The historiography of Genghis Khan in the West shows that he was viewed as an “excellent, noble king,” before the onset of the Age of Enlightenment (eighteenth century), when the Western historians started presenting him as a “brutal pagan.” The Mongols were not savages. They did not cause death and destruction purposelessly—they had a political plan to build a great empire. After the death of Genghis Khan, the Mongol Empire did become the largest contiguous empire in history. The Mongols usually killed the ruling classes in the places that they conquered in order to subdue the local population, but such a strategy was being used by all cultures in the Middle Ages.
In his book Genghis Khan and the Making of the Modern World, Prof. Jack Weatherford offers a different perspective on Genghis Khan. Weatherford argues that it is a mistake to see Genghis Khan as a savage and sadistic warlord who caused death and devastation wherever he went. He attributes several aspects of the Renaissance to Genghis Khan, such as the spread of paper, printing, the compass, gunpowder, paintings, and musical instruments such as the violin. He says that Genghis Khan was religiously tolerant and deeply interested in learning about the moral philosophy of other religions. He used to consult Buddhist monks, Christian missionaries (Nestorian and Catholics), Islamic preachers, and Taoist monks. In Mongol culture men and women had equal rights. There are several instances of women acquiring powerful positions in the Mongol political establishment. Weatherford suggests that the Mongol Empire was an important inspiration for the Age of Discovery in Europe.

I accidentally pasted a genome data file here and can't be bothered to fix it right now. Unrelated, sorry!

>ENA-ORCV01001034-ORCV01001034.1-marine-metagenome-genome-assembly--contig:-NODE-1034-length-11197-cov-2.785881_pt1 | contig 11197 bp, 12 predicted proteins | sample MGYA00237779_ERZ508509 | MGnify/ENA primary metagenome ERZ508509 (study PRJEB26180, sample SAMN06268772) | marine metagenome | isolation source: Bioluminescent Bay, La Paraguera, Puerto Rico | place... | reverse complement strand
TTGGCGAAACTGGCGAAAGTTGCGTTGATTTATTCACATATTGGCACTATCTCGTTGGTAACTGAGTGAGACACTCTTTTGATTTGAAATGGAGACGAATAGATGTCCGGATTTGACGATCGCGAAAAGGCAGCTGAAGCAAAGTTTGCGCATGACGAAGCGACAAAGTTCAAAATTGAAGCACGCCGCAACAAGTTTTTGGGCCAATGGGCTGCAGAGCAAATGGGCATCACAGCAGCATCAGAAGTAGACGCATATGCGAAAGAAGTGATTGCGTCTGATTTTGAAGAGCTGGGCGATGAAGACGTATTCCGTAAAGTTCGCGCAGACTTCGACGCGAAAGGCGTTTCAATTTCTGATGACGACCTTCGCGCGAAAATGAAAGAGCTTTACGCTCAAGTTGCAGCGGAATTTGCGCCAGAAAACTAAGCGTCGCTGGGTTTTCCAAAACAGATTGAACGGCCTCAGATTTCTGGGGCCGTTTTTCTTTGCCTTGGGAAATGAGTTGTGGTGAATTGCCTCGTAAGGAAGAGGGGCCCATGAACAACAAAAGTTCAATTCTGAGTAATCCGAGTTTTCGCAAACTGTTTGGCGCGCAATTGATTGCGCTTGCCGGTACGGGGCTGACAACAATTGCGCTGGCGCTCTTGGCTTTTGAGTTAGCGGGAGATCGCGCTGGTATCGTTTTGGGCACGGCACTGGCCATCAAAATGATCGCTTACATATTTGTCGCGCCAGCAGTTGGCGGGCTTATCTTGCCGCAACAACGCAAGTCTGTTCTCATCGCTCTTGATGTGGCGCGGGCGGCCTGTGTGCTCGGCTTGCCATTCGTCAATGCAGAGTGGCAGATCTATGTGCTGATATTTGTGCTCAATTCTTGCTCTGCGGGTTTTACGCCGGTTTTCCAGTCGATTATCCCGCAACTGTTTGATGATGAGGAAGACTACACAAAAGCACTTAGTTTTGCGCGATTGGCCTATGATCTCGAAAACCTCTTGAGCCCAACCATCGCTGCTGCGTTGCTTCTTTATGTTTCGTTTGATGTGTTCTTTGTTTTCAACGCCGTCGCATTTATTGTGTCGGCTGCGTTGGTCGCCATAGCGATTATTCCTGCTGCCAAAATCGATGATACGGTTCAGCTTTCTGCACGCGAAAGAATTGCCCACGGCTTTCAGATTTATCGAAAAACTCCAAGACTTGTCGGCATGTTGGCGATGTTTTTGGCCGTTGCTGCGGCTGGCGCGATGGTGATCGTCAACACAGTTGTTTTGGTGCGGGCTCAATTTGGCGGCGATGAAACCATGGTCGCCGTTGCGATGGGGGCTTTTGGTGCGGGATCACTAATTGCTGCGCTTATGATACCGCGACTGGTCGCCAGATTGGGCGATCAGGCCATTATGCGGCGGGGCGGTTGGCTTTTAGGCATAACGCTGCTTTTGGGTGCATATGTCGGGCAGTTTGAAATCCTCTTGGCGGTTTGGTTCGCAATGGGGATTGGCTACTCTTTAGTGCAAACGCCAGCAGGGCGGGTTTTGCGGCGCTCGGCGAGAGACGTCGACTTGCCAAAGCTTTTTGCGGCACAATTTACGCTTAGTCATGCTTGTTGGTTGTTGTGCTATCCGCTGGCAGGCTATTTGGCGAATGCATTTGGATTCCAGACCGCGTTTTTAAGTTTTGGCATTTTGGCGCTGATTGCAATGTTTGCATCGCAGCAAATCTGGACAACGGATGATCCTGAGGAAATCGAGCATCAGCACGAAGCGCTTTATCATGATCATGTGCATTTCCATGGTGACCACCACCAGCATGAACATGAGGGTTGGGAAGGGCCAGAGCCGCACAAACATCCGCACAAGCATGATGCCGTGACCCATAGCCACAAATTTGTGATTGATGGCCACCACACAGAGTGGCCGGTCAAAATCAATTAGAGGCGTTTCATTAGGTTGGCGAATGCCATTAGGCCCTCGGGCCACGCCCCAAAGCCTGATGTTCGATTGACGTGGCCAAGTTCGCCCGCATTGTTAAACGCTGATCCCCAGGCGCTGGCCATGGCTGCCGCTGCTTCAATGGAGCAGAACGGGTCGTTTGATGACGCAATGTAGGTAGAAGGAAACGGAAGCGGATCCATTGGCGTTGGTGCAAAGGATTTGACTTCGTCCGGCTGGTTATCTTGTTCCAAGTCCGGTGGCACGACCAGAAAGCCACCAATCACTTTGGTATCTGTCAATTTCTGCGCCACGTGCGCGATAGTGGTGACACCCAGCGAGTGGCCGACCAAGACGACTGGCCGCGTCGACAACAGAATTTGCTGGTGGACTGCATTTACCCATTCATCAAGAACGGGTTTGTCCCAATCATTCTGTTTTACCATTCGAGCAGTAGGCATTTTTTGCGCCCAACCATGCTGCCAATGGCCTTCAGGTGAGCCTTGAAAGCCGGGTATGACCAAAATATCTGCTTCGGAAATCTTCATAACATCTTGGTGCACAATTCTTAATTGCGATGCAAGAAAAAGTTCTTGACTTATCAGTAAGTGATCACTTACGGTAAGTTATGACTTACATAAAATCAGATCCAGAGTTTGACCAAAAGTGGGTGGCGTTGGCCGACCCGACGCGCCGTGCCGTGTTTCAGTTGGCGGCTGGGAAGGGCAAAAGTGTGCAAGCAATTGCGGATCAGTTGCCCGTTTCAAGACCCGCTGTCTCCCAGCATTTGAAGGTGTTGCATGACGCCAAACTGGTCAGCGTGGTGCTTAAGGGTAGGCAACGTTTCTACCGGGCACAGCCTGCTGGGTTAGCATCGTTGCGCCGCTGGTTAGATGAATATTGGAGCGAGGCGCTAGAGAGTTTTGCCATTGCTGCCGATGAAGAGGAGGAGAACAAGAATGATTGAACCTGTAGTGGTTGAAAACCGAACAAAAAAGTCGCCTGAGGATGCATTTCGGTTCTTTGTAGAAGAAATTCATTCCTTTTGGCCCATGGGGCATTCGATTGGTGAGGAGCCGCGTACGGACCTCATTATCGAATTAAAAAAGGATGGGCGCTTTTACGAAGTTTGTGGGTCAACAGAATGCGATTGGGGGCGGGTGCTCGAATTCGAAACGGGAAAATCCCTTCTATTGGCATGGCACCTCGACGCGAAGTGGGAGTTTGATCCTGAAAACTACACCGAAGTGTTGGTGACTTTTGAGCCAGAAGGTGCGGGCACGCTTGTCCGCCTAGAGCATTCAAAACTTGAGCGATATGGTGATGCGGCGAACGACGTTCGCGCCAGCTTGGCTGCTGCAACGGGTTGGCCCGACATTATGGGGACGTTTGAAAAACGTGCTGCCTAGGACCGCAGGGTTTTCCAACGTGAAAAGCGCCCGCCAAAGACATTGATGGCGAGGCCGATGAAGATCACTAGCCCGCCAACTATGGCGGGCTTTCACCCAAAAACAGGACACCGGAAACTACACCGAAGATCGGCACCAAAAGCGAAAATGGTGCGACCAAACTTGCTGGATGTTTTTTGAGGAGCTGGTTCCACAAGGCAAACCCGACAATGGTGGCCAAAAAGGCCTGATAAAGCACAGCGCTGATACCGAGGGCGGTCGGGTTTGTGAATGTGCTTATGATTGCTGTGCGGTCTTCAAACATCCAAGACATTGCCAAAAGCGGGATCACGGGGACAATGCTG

Here’s an excerpt from Weatherford’s book: “The Mongol army had accomplished in a mere two years what the European Crusaders from the West and the Seljuk Turks from the East had failed to do in two centuries of sustained effort. They had conquered the heart of the Arab world. No other non-Muslim troops would conquer Baghdad or Iraq again until the arrival of the American and British forces in 2003.”